As the budget for recording can vary greatly, so will the producer’s control. In some instances, a producer may be paid an “all in” advance, in which case he would be in control of, and responsible for the entire recording budget. The label or executive producer may choose to dole out the budget to the producer in three or four installments, pay in one lump sum, either upon completion of or delivery of the master, or may pay the direct production expenses (through “purchase order”).
If the production budget is “all in,” the producer will usually be responsible for all the costs. These may include studio time, musicians’ fees, union payments, tape editing, mixing and remixing. Since the record label typically seeks to have any advances paid to a party to be recoupable from that party’s royalties, in such an event the producer should earmark some of the “all in” advance money as production costs, and some as a producer’s fee. If the budget is all in, the producer should insist that the production costs, other than his fee for services rendered, be recoupable from the artist’s royalties and not the producer’s. If this is not possible, the producer has an added incentive to control costs and stay within the budget.
A producer’s royalty will typically fall between two and six percent (2-6%) of retail price, as adjusted by contract. The average seems to be three (3%) percent. Royalties payable to a producer will not generally become due until all recording costs are recouped. It can be years before a producer will receive royalties, even on a highly successful project. Most production companies pay royalties to artists only for sales of product after recoupment. They seek similar language in producer’s contracts. Quite often the production company, and label, will agree to pay the producer his royalties, retroactively to record one, after recoupment of all production costs.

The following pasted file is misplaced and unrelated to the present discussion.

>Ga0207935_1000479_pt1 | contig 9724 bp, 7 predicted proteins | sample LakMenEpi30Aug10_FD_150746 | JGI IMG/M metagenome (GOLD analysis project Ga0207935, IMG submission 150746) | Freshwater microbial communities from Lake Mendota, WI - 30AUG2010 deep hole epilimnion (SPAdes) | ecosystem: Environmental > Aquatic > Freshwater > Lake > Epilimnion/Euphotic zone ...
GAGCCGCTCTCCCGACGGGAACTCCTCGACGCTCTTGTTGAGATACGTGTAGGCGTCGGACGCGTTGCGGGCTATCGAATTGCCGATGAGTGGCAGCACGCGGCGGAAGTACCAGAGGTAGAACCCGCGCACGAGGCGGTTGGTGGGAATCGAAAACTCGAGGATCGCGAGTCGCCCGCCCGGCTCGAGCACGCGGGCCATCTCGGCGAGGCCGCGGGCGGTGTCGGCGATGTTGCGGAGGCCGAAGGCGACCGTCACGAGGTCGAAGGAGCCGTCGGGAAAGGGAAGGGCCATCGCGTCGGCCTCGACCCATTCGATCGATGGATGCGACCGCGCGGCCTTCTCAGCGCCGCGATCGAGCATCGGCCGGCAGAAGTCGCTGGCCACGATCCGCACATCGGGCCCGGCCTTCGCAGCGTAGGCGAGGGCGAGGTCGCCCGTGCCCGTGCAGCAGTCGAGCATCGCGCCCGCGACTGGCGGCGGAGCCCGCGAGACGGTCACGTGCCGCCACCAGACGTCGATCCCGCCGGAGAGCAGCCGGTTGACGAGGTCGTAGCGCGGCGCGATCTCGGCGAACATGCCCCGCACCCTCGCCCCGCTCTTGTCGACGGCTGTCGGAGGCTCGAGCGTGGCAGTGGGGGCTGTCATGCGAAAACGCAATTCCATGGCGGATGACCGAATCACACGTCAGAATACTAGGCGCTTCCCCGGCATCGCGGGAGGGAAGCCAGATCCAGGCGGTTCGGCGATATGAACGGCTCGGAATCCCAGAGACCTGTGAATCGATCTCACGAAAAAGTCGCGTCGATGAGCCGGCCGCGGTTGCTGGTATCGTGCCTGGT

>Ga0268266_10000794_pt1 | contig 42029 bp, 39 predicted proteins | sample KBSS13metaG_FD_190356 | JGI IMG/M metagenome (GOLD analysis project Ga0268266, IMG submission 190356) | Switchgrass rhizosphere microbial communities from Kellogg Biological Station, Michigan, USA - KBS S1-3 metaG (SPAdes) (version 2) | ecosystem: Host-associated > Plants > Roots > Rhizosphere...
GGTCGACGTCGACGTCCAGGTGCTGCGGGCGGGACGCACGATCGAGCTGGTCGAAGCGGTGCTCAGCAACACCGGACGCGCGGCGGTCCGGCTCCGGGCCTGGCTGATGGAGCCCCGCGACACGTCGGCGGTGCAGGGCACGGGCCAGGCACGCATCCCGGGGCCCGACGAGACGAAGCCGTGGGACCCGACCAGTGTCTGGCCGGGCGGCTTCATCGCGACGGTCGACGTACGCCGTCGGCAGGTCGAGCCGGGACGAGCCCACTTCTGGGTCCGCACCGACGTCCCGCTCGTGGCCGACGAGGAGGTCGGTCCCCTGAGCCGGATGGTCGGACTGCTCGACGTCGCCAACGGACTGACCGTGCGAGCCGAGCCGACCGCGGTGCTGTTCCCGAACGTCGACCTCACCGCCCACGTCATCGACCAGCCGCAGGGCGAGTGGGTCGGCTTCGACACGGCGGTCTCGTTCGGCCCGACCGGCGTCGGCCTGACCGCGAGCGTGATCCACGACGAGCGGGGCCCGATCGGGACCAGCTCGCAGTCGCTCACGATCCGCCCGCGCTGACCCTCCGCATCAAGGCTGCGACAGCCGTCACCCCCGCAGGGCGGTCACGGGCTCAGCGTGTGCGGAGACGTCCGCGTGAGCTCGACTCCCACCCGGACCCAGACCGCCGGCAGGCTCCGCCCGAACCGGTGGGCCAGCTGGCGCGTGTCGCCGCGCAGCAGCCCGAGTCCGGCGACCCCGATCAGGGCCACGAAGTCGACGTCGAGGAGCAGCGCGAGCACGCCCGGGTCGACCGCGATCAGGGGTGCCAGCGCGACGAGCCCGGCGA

An essential clause to obtain in a production contract with a label or an artist is one which gives the producer the right to audit accountings and the right to receive royalty statements regularly, and payment if any. In some instances a producer may have the right to audit the label’s accountings as well, but this does not occur often.
If a producer has an ongoing relationship with a production company, or an exclusive agreement, it is essential that one advance is not cross-collateralized with other accounts which he or she has with the same company, thus prohibiting a label from paying for their failures from other successes.
Finally, and not to be overlooked, it is important that a producer receive appropriate “producer” credit on all recordings which embody the master recording, liner notes, as well as all promotional and publicity materials. In circumstances where a producer’s name and “sound” are highly valued, the use of the producer’s name in advertisements may become a negotiating point. The producer should specify the exact credit desired in the contract. The production company and/or manufacturing label will want to limit their liability with regard to credit. The agreement will usually contain language stating that the inadvertent failure to include the appropriate credit would not be a material breach. In other words, a label may stipulate that they will use their “best efforts” to ensure the manufacturer prints the proper producer credit. This clause is generally coupled with another one states that an inadvertent credit omission will not constitute a material reach of the production agreement.
Remember, although the basic framework for production contracts are generally similar, such contracts can vary greatly depending on the bargaining power of the parties, the party hiring the producer, and the extent of the producer’s involvement in a given project.
© 2008 Jacobson & Colfin, P.C.,